The Presentence Investigation Report (PSR), which was based upon the 2016 version of the United States Sentencing Guidelines Manual, concluded the offense involved at least 354.37 grams of heroin and 146.55 grams of methamphetamine, resulting in a base offense level of 26.[5] See USSG § 2D1.1(c)(7) & comment. (n.8(B), (D)). Two levels were added because Murphy possessed a dangerous weapon. See USSG § 2D1.1(b)(1). Two more levels were added because Murphy maintained a premises, his residence, for the purpose of manufacturing or distributing a controlled substance. See USSG § 2D1.1(b)(12). After a three-level downward adjustment for acceptance of responsibility, see USSG § 3E1.1, the total offense level was 27. That, coupled with a Criminal History Category of IV, set the advisory guideline range at 100 to 120 months imprisonment for Counts 1 and 7 and 100 to 125 months imprisonment for Counts 2, 4, 5, and 6.[6]

         Murphy objected to the § 2D1.1(b)(12) premises enhancement. The commentary to that guideline requires the manufacturing or distribution of drugs be a primary or principal use of the premises, not merely an incidental or collateral one. He claimed he primarily used the premises as his home, having slept and eaten there on a daily basis for over 10 years. His drug-related activities, on the other hand, were a mere incidental use because, with the exception of two drug sales, the trafficking occurred outside his home.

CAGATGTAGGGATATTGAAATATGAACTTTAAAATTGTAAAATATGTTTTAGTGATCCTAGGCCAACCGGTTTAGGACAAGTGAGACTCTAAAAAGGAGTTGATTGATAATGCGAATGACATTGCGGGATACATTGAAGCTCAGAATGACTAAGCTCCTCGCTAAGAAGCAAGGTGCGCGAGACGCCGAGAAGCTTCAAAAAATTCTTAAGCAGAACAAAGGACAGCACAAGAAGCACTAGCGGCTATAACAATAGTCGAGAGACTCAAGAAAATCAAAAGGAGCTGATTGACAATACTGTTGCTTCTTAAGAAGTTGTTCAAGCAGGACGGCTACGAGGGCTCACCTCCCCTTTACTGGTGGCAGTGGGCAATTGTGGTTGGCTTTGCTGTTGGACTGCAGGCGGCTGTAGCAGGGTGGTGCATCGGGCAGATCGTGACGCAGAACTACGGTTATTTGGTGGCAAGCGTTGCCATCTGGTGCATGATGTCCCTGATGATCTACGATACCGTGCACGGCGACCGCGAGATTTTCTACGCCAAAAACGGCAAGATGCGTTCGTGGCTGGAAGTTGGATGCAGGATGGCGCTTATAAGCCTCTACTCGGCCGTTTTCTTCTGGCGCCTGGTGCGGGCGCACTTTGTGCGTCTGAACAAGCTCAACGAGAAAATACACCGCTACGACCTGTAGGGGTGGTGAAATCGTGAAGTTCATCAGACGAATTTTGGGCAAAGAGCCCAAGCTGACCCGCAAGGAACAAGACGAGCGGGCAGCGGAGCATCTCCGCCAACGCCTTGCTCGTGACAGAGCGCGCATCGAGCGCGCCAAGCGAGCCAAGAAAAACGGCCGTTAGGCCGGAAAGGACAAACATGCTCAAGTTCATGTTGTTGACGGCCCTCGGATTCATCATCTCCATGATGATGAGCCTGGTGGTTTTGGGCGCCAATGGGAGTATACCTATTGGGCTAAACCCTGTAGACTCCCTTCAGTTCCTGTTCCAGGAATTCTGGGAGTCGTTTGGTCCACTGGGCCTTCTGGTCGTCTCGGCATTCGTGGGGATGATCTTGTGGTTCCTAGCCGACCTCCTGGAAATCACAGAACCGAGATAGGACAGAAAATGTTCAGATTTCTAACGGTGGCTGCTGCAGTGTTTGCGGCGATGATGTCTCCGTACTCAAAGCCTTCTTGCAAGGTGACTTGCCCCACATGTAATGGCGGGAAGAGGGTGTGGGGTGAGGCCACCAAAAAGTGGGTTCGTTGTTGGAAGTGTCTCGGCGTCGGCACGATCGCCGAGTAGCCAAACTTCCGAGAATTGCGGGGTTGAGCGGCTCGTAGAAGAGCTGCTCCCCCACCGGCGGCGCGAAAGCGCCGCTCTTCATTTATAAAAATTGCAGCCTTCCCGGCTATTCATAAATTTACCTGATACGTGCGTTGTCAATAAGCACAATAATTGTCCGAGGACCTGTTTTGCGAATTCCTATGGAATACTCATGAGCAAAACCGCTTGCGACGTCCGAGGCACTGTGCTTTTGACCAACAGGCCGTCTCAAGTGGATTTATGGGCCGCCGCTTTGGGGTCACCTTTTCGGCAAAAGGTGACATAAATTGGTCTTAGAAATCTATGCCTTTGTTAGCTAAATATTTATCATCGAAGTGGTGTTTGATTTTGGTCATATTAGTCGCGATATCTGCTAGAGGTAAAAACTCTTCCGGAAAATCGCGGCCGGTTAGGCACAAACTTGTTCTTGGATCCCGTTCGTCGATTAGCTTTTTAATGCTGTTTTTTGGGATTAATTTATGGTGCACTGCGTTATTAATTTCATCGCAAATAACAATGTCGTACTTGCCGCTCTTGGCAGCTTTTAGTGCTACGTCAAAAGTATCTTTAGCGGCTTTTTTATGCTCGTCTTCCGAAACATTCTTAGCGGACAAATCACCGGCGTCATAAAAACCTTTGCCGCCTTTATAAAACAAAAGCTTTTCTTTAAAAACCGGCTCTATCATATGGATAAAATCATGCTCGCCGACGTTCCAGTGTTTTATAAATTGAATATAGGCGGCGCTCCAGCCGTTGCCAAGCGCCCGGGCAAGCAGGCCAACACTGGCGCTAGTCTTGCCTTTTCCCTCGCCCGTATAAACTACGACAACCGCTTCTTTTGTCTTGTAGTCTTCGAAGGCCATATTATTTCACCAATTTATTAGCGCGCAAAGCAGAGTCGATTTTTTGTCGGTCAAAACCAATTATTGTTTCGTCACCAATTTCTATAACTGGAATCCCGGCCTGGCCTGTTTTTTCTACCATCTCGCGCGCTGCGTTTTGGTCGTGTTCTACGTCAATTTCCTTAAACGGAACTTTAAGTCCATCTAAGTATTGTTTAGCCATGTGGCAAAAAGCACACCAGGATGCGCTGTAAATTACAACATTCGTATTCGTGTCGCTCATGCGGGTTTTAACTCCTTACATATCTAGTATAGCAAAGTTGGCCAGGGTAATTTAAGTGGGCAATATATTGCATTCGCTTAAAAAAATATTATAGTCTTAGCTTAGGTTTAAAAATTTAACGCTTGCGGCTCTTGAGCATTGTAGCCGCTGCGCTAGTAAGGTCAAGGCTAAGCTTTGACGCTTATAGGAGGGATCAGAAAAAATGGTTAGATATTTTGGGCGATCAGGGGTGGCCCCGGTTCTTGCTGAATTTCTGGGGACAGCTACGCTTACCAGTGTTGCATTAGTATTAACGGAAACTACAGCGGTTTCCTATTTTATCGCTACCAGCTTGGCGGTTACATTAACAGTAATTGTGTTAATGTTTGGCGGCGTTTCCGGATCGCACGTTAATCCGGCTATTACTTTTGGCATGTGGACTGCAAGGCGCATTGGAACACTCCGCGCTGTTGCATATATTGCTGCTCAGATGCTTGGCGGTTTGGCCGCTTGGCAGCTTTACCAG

The district judge would have none of it:

In this case, the defendant distributed methamphetamine from his home on at least two occasions. He also used his home for storage of large quantities of methamphetamine and heroin, proceeds obtained from illegal activities, and distribution materials, including digital scales and baggies on at least four occasions when his home was searched by law enforcement.
Further, law enforcement observed the defendant traveling directly from his residence to complete drug transactions also implying ongoing storage at his residence.
[T]he defendant cites two cases in which the court determined that the enhancement was not proper. In United States vs. Job, 851 F.3d, 889, 909, Ninth Circuit, 2017, there was no evidence that the defendant had ...